DOC February Hike Stoney Valley Trail – Leave No Trace, Hiking Etiquette

DOC Logo Feb. 20th – Join the DOC at the Stoney Valley Rail Trail for an average paced 4 mile hike on flat terrain.  We will be discussing Leave No Trace and Hiking Etiquette.  The hike will consist of a walk two mile in and back for a total of 4 miles. This hike will be canceled if snow makes it impossible to gain access to the Stoney Valley Trail, in that the dirt road may not be maintained.  Wear orange. Meet at the Duncannon Family Health Center at 9:00 am. or alternately at Dauphin Park and Ride at 9:30 am. Call 395-2462 or email dtakach@duncannonatc.org to register.

Duncannon Outdoor Club 2016 Schedule

DOC LogoSchedule:  The Duncannon Outdoor Club will host a hike every third Saturday of each Month.  The time of day when the hike occurs will depend on the hike event for that particular Saturday.  Dates may change due to conflicts. Call Deb Takach at 395-2462 or email dtakach@duncannonatc.org to register for any of the following hikes. the ground make sure to wear hiking boots and if you have micro spikes or yak tracks bring them.  Learn about the White Tailed Deer.  Meet at the Duncannon Family Health Center at 9:00 am. or alternately at  Little Buffalo Office parking lot at 9:30am.  Call 395-2462 or email dtakach@duncannonatc.org to register.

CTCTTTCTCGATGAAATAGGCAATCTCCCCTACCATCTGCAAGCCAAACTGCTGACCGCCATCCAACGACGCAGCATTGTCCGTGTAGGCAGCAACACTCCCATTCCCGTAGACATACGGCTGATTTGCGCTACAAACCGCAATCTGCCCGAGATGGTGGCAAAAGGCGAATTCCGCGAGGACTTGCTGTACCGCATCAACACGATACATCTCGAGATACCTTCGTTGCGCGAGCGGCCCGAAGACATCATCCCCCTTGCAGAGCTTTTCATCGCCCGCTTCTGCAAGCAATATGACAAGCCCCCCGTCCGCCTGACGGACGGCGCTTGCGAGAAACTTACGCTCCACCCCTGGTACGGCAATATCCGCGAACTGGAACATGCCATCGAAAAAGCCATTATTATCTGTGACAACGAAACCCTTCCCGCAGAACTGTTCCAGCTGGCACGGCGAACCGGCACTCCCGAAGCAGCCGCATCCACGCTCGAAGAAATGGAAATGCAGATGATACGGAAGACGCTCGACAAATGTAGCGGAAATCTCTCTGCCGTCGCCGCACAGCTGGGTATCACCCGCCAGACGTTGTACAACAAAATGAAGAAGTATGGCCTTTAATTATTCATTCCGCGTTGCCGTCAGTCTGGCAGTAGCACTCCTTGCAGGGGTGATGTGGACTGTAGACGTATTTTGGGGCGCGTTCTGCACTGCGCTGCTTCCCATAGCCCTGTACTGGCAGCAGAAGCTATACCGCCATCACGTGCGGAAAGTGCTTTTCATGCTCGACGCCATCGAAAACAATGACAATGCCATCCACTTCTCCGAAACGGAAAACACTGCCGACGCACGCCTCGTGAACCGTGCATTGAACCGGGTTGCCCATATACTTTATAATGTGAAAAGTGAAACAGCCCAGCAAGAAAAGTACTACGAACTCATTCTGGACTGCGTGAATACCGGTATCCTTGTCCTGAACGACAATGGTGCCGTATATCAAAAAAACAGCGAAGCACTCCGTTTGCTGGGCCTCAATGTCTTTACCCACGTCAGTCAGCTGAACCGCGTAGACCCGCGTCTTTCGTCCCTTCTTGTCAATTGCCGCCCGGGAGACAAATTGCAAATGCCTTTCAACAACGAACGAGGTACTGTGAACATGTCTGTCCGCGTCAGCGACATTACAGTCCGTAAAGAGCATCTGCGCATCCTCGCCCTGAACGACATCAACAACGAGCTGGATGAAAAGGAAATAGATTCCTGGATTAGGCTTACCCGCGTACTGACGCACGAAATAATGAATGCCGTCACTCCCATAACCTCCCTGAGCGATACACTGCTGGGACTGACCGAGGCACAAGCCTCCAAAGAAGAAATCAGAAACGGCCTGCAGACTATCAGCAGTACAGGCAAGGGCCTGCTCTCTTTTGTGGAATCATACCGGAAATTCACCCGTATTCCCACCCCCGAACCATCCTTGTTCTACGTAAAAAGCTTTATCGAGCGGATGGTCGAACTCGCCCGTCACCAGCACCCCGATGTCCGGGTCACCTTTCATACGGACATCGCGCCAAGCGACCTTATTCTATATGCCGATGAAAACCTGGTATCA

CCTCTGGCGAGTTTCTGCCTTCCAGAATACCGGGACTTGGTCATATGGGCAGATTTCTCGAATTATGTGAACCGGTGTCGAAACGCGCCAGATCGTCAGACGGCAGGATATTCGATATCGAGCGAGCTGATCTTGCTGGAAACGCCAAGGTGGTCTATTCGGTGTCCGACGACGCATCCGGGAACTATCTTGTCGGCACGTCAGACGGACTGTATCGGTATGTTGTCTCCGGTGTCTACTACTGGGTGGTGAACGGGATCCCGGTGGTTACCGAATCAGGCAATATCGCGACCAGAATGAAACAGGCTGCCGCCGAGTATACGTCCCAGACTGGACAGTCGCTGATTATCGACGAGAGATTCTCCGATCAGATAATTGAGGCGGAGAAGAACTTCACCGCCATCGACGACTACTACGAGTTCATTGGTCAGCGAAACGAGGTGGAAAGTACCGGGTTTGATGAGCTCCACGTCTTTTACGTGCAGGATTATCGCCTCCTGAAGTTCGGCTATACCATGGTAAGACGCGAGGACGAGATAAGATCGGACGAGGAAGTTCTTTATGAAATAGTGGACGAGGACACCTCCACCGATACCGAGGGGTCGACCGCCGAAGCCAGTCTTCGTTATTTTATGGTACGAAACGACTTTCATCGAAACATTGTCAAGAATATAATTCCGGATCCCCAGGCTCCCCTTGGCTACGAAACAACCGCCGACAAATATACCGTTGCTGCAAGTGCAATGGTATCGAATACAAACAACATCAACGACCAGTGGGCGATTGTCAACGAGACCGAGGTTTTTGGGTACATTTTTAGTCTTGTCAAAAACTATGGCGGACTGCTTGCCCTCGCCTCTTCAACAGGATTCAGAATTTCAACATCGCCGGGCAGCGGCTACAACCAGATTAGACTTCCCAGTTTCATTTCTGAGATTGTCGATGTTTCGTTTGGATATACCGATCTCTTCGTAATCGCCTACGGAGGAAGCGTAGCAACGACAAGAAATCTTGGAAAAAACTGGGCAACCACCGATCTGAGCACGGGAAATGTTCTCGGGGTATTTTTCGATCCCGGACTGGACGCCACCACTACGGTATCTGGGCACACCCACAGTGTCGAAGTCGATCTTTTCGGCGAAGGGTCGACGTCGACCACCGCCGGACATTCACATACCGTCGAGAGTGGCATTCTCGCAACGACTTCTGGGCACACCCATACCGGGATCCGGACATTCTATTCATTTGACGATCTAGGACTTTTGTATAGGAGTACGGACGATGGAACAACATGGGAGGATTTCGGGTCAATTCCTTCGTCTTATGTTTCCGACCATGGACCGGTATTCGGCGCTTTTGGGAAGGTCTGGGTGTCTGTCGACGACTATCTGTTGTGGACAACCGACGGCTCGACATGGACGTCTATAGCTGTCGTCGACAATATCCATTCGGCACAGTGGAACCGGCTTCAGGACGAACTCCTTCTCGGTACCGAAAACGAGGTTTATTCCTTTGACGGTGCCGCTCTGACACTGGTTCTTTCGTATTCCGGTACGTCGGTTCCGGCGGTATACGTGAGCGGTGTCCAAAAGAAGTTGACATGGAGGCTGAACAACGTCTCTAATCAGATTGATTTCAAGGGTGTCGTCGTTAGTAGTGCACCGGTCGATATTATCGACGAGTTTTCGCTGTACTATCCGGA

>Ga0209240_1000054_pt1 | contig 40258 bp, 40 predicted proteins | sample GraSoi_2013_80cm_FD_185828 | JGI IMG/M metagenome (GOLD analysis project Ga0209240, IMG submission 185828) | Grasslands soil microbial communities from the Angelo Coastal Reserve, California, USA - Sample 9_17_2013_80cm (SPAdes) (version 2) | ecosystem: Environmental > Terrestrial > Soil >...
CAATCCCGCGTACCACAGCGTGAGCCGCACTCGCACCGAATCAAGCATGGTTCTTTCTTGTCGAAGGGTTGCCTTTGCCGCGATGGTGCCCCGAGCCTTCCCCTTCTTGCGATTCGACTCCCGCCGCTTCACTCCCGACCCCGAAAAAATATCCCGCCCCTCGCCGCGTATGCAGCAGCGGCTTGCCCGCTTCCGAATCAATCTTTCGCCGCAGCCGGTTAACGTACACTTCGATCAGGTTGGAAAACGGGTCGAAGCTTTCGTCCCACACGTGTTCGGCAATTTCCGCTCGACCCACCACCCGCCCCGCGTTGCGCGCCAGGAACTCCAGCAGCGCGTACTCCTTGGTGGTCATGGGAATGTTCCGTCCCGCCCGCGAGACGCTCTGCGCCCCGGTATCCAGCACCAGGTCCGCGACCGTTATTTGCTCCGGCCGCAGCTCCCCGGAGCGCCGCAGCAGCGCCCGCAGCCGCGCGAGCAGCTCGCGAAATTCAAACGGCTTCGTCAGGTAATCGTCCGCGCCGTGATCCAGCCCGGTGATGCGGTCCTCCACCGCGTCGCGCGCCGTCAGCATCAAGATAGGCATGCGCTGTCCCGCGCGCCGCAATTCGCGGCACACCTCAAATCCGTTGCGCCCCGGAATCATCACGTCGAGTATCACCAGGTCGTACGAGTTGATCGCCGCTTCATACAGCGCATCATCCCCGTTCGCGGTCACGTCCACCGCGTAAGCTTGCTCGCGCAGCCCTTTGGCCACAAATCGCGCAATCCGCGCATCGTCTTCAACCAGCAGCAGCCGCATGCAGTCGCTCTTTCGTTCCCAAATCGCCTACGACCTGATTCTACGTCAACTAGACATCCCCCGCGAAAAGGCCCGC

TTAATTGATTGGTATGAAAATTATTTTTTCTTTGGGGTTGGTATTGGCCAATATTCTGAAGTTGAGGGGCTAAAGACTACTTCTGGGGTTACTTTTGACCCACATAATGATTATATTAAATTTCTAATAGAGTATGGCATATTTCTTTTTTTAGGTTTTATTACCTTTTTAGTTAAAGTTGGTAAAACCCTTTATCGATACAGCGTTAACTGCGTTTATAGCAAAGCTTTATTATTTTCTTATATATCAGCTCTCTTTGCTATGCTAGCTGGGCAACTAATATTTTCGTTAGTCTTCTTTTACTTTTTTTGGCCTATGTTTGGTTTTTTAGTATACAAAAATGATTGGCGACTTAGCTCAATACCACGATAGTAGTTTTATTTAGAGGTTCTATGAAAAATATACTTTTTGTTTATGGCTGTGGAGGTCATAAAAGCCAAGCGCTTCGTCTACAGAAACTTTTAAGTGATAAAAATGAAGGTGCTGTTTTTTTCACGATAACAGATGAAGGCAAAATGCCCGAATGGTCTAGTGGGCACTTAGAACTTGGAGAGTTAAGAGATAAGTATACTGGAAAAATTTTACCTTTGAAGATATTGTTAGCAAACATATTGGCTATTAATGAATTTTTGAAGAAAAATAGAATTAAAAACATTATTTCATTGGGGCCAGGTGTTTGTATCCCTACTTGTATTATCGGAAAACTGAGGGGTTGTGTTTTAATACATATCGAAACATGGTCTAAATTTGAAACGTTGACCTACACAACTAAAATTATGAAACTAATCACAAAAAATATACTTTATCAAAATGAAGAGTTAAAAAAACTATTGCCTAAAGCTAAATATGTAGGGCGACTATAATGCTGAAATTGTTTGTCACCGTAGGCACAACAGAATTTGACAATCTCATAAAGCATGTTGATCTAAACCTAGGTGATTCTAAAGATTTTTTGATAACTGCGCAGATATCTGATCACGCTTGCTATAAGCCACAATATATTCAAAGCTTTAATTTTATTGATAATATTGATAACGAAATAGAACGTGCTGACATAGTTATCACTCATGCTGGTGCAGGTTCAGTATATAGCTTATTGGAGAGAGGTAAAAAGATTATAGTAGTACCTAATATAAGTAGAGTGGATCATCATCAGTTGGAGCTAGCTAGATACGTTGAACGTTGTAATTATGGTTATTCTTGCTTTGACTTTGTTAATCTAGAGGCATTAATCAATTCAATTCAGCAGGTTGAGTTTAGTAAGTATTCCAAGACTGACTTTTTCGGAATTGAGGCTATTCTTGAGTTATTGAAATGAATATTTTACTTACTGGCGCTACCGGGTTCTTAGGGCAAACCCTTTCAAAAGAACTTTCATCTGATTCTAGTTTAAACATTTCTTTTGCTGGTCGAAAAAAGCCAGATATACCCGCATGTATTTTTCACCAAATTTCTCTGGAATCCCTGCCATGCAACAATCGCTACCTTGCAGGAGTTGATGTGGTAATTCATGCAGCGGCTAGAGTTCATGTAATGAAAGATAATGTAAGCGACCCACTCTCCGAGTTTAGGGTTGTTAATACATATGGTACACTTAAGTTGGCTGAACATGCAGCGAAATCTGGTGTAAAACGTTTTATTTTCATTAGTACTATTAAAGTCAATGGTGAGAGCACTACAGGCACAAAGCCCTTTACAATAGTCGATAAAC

Feb. 20th – Come to an average paced in and out hike on the Stoney Valley Rail Trail for a total of 4 miles on easy terrain.  We will be discussing Leave No Trace and hiking etiquette.  Meet at 9:00 at the Duncannon Family Health Center or alternately at the Dauphin Park and Ride at 9:30 am.  Call 395-2462 or email dtakach@duncannonatc.org to register.

Mar. 12th Come to the Middle Creek Wildlife Management Area and observe the migration of thousands of Snow Geese and Tundra Swans as they touch down at this important way station.  Then hike an average paced 6 mile hike over moderate to easy terrain on a series of trails that form a loop back to the visitor’s center.  There are 2 climbs ranging from 300 to 400 ft.  Meet at the Duncannon Family Health Center to carpool at 8:30 am or alternately at the Kmart parking lot at 9:00am.  Call 395-2462 or email dtakach@duncannonatc.org to register.  Please reimburse drivers 10 cents per mile and for turnpike tolls.  Bring your cameras and binoculars if you have them.

April 16th – Come to a family, kid, dog friendly 3 mile average paced hike on easy terrain at the Wildwood Nature Center.  See how many items you can cross off your observation card.  Dogs must be leased.   Meet at the Duncannon Family Health Center at 9:00 am to carpool or alternately at the nature center at 9:30 am.  Call 395-2462 or email dtakach@duncannonatc.org to register.